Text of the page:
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: A Flower-piece by Fantin-Latour


Sam Sachs II



Institution Minneapolis Institute of Arts
In a century best known for the masters of French Impressionism, Fantin-Latour worked quietly, relatively unnoticed, in a manner only recently popular. Committed to and proudest of his complex allegorical compositions, he is today, however, best known for his brilliant, lucid, and fortunately numerous flower-pieces. His present popularity has more than made up for the years of obscurity.Studying in Paris with his father (a competent portraitist) and Courbet, Fantin-Latour also did extensive copying at the Louvre (Chardin and Delacroix especially). In 1859 he went to London with Whistler and there found an appreciative audience which, while small, allowed him to continue painting. His foremost patrons were Mr. and Mrs. Edwin Edwards who not only purchased his best works but gave the necessary encouragement. In 1864 he exhibited two flower pieces at the Royal Academy and contemporary notices were universally favorable. From that point Fantin-Latour enjoyed a secure reputation.Living quietly in Paris, he painted virtually all his flowers indoors as opposed to his plein-air friends, the Impressionists. The Roses1 of 1884 is a supreme example of Fantin-Latour's best production. The limpid colors of the flowers glow in a diffused light and the softness of the petals greet our eyes as their delicate odor would our nose. Even the detail of the loose leaves in the water at the bottom of the vase has not been overlooked. The humblest of subjects has been transformed into a thesis on beauty and simplicity. It was the artist's aim to convey the poetry of flowers, expressed directly and without sensationalism, to all who would take the time to look.Formerly in the Edwards' own collection, the Minneapolis painting exemplifies the style which has led others to claim that Fantin was the rightful successor to Chardin himself. This generous gift to the Institute's collection is a fitting and desired addition to the 19th-century galleries.Endnotes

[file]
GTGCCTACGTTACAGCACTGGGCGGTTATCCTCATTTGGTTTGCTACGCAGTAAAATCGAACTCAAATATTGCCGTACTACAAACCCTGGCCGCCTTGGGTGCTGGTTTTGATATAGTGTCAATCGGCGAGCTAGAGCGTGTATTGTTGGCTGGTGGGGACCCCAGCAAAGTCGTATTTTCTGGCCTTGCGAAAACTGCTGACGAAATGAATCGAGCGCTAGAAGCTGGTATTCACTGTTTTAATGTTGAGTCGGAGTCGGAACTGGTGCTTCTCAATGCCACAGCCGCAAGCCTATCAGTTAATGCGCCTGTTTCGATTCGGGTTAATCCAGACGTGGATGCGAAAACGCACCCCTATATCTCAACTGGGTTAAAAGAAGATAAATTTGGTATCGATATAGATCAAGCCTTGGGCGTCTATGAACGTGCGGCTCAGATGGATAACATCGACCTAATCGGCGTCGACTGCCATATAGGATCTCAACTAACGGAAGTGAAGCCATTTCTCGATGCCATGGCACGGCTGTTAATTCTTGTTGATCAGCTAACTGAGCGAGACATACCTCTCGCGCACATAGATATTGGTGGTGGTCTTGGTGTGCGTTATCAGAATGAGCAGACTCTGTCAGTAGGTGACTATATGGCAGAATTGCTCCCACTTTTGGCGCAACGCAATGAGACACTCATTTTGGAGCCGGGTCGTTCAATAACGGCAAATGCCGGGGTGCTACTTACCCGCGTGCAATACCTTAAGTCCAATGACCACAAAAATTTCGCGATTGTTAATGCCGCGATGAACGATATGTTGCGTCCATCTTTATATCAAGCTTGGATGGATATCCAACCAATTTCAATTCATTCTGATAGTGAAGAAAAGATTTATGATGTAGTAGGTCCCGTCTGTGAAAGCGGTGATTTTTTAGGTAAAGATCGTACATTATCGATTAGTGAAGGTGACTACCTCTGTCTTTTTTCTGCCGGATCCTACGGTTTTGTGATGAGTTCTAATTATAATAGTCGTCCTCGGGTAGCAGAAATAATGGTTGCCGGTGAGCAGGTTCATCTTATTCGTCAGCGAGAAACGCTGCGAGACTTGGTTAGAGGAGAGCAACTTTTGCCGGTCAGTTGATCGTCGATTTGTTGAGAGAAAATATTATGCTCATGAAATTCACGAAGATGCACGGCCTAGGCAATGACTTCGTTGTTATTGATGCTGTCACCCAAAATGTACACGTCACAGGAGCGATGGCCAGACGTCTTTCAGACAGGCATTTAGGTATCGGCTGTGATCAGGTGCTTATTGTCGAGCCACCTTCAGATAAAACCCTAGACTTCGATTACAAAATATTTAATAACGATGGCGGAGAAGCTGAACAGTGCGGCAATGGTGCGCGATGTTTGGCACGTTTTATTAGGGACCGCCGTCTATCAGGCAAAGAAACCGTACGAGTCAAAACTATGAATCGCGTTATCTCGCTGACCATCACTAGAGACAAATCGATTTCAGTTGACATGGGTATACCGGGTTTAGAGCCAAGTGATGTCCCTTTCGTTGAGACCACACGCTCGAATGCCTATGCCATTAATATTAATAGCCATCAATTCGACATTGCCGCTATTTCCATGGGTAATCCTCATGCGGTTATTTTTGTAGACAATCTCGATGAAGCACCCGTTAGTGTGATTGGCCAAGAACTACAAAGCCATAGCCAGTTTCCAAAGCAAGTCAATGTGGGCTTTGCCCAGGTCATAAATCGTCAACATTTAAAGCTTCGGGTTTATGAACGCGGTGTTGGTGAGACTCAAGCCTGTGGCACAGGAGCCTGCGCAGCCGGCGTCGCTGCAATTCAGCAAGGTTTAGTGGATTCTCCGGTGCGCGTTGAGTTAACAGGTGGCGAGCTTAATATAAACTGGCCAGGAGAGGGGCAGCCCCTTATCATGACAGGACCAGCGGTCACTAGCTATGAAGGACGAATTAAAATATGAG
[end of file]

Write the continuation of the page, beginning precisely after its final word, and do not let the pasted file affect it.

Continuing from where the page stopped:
1. 69.70. Gift of Mr. and Mrs. Patrick Butler. Oil on canvas, 15 1/8” x 12 15/16”.
Referenced Work of Art
  1. Henri Fantin-Latour. French (1836-1904). Roses. Oil on canvas, 15 1/8” x 12 15/16”. Gift of Mr. and Mrs. Patrick Butler, 69.70.
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Source: Sam Sachs II, "A Flower-piece by Fantin-Latour," <i>The Minneapolis Institute of Arts Bulletin</i> 58 (1969): 78-79.
Rights: ©MIA
Added to Site: March 10, 2009